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In Computer Science, Lambda Calculus has been mainly used as the skeleton of functional programming languages. It has also been used as a higher order parameterization mechanism in some specification languages. In this paper we view calculus as both the applicative structure of a programming formalism and a lowlevel specification formalism. Considered as a programming formalism, its operational semantics is the usual one, mainly based on fireduction. Considered as a specification formalism calculus admits a precise notion of refinement between expressions. This refinement relation will stand for the correctness of a step in the incremental development of a program from a specification. The main goal of this paper is to show that calculus, extended with some set operators, can be interpreted as a specification formalism in a domain whose elements are a particular class of posets (partial ordered sets), the closed ideals. The main reason of such interpretation is that it allows to...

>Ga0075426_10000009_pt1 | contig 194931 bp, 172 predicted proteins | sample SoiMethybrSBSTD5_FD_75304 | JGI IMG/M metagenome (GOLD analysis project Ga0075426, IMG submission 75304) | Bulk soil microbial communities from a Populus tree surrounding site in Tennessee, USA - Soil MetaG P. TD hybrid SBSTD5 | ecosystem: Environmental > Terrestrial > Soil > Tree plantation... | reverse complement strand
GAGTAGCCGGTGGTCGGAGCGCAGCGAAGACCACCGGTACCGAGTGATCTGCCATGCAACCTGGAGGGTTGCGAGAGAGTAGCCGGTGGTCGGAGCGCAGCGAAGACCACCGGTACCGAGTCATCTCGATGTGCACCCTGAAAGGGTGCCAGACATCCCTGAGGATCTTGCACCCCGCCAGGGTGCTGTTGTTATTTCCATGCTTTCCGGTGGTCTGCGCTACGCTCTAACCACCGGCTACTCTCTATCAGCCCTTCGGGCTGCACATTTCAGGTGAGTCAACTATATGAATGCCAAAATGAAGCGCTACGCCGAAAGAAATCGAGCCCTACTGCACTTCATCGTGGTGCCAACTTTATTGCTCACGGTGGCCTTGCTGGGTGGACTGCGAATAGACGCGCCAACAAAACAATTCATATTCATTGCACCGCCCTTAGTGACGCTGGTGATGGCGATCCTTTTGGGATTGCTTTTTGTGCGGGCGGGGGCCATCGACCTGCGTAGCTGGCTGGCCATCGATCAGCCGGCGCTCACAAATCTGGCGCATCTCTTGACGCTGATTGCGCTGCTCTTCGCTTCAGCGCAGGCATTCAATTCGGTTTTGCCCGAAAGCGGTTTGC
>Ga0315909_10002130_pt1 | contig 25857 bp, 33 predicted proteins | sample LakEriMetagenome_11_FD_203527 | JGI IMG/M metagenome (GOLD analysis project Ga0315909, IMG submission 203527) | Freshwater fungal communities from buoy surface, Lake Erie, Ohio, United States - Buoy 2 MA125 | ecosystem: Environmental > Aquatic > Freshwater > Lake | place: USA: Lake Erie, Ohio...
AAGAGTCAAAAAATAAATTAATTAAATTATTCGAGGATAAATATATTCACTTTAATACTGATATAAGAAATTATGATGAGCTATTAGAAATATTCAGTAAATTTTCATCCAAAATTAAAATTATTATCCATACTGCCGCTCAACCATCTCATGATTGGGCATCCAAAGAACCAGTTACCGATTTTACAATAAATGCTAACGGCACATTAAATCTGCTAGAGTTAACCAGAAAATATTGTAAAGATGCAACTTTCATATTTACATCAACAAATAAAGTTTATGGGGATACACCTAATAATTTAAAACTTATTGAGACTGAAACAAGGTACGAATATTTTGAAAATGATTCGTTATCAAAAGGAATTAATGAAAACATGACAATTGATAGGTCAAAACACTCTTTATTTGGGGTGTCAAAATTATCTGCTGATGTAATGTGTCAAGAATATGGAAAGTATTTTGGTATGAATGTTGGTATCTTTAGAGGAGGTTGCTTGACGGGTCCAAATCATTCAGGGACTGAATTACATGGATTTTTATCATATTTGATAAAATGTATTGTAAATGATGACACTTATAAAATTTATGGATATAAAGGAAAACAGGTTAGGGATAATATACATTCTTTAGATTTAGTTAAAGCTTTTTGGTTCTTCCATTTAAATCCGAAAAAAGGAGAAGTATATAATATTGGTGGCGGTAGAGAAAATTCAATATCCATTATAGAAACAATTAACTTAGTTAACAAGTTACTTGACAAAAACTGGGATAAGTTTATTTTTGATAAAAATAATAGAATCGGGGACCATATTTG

Functions, Frames, and Interactions  completing a λcalculusbased purely functional language with respect to programminginthelarge and interactions with runtime environments
, 1998
"... The original aim of the work that led to this dissertation was to extend an existing, purely functional language with facilities for input/output and modular programming. The language is based on an untyped calculus, i.e., program execution is defined as program transformation according to a fixed ..."
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The original aim of the work that led to this dissertation was to extend an existing, purely functional language with facilities for input/output and modular programming. The language is based on an untyped calculus, i.e., program execution is defined as program transformation according to a fixed set of reduction rules including fireduction. Consistently, the implementation comprises an interactive reduction system which is integrated with a syntaxoriented editor: any subexpression or program result can be submitted for (stepwise) reduction. There is no distinguished main program, no `global' environment and no explicit static part of the language  in particular, there is no static type system. It is therefore not clear how to add one of the known solutions for input/output or modular programming to such a programming environment. Furthermore, simply adding features to the language would lead to a complex language design with weakly integrated parts, thus losing much of the appe...